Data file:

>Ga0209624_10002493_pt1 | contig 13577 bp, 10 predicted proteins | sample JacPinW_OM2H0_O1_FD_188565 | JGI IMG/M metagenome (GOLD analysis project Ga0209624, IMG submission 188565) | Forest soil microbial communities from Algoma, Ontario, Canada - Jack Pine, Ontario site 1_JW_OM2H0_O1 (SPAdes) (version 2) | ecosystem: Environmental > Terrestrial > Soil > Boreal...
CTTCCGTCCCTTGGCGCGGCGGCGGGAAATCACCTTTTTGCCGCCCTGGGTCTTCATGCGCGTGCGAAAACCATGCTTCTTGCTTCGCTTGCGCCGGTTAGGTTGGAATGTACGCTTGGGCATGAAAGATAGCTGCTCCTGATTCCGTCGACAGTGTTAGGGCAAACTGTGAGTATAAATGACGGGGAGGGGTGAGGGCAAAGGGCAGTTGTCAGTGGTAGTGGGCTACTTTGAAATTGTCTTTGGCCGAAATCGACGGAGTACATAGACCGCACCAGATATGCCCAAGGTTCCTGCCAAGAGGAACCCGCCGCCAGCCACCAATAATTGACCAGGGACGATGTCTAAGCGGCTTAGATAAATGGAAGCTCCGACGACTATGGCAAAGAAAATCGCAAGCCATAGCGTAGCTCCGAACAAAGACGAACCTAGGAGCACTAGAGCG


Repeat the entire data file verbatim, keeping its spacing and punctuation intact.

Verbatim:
>Ga0209624_10002493_pt1 | contig 13577 bp, 10 predicted proteins | sample JacPinW_OM2H0_O1_FD_188565 | JGI IMG/M metagenome (GOLD analysis project Ga0209624, IMG submission 188565) | Forest soil microbial communities from Algoma, Ontario, Canada - Jack Pine, Ontario site 1_JW_OM2H0_O1 (SPAdes) (version 2) | ecosystem: Environmental > Terrestrial > Soil > Boreal...
CTTCCGTCCCTTGGCGCGGCGGCGGGAAATCACCTTTTTGCCGCCCTGGGTCTTCATGCGCGTGCGAAAACCATGCTTCTTGCTTCGCTTGCGCCGGTTAGGTTGGAATGTACGCTTGGGCATGAAAGATAGCTGCTCCTGATTCCGTCGACAGTGTTAGGGCAAACTGTGAGTATAAATGACGGGGAGGGGTGAGGGCAAAGGGCAGTTGTCAGTGGTAGTGGGCTACTTTGAAATTGTCTTTGGCCGAAATCGACGGAGTACATAGACCGCACCAGATATGCCCAAGGTTCCTGCCAAGAGGAACCCGCCGCCAGCCACCAATAATTGACCAGGGACGATGTCTAAGCGGCTTAGATAAATGGAAGCTCCGACGACTATGGCAAAGAAAATCGCAAGCCATAGCGTAGCTCCGAACAAAGACGAACCTAGGAGCACTAGAGCG